entirely to literature. His first essay, a tragedy, 'Le Siege de Missolonghi' (1828), was a pronounced failure. Disheartened and disgusted he left Paris and established himself first as a lawyer in Morlaix. Then he became proprietor of a newspaper, and was afterward appointed a professor in Brest and in Mulhouse. In 1836 he contributed to the 'Revue des Deux Mondes' some sketches of life in Brittany, which obtained a brilliant success. Souvestre was soon made editor of La Revue de Paris, and in consequence early found a publisher for his first novel, 'L'Echelle de Femmes', which, as was the case with his second work, Riche et Pauvre', met with a very favorable reception. His reputation was now made, and between this period and his death he gave to France about sixty volumes--tales, novels, essays, history, and drama.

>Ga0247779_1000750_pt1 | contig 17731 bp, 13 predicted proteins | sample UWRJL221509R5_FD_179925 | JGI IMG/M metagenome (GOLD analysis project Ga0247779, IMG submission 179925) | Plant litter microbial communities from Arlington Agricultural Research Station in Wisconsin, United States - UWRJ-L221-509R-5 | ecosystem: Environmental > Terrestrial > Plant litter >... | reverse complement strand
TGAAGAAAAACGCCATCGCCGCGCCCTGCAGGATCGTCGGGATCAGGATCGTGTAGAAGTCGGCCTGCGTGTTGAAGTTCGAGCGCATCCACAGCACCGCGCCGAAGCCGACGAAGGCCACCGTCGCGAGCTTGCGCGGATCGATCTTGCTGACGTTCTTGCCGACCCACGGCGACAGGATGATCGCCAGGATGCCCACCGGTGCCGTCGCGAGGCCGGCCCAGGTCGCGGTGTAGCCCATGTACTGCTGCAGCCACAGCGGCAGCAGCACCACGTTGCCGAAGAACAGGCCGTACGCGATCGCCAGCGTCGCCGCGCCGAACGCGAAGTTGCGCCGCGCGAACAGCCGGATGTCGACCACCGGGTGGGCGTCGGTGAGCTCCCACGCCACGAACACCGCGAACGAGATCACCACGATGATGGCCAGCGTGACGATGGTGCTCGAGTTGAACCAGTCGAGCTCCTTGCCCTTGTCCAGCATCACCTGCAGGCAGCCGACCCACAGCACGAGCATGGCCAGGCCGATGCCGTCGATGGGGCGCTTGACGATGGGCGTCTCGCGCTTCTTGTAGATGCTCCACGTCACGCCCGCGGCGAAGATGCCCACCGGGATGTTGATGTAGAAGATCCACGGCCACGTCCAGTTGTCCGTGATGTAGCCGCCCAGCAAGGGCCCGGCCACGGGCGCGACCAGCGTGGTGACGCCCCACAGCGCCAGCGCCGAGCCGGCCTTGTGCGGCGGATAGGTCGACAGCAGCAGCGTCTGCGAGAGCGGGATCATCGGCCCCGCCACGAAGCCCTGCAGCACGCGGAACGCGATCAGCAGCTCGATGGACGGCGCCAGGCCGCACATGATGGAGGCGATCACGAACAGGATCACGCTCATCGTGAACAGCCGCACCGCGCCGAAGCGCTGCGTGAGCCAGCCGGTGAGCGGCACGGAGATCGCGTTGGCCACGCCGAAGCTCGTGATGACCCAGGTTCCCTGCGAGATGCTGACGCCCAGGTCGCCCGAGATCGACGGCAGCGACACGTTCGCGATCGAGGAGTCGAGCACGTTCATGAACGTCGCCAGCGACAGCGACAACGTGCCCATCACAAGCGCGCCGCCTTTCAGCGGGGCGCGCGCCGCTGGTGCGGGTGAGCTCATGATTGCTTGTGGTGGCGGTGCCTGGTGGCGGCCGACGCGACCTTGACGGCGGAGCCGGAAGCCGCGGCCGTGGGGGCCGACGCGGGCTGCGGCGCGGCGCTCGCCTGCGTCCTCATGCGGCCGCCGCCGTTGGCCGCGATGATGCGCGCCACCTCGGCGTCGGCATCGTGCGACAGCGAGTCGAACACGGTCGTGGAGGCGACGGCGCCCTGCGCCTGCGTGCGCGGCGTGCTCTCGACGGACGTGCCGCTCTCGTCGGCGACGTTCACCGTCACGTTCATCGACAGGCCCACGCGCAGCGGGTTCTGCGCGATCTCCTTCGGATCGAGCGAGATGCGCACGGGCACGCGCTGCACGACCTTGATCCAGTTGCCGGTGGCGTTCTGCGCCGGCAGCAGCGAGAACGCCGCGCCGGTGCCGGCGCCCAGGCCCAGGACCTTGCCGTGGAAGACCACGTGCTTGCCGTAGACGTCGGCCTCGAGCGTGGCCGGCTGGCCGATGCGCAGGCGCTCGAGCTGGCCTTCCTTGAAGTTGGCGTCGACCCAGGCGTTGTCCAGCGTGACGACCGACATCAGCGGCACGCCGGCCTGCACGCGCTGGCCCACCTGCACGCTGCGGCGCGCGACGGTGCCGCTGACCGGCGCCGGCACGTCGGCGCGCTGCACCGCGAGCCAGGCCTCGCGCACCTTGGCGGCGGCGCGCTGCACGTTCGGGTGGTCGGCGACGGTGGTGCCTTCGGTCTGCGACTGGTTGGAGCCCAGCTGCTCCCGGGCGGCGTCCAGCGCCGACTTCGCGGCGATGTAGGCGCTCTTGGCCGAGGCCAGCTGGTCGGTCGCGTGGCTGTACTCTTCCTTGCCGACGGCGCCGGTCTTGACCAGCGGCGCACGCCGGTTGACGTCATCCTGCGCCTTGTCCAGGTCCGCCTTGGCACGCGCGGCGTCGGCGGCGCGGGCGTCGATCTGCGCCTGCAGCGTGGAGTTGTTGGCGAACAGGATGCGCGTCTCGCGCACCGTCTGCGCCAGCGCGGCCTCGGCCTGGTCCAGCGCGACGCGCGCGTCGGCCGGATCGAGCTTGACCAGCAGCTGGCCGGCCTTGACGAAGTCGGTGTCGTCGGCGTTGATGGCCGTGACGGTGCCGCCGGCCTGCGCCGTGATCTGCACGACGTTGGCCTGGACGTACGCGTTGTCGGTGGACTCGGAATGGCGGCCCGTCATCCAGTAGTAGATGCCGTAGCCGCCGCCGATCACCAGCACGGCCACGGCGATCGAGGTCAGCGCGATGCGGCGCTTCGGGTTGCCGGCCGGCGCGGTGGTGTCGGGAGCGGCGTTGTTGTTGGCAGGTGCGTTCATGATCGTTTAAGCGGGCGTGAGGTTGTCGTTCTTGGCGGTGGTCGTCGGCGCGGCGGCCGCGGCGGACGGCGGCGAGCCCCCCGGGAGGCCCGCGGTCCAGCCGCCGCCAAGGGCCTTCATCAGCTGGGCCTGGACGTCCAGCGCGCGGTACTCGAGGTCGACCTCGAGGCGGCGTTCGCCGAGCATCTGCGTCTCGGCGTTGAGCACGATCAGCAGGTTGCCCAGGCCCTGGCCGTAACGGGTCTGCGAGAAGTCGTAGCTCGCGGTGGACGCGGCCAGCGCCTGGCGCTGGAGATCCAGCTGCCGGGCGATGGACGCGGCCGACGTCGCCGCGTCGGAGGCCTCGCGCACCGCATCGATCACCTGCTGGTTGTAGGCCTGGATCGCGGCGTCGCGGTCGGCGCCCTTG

A double purpose was always very conspicuous in his books: he aspired to the role of a moralist and educator, and was likewise a most impressive painter of the life, character, and morals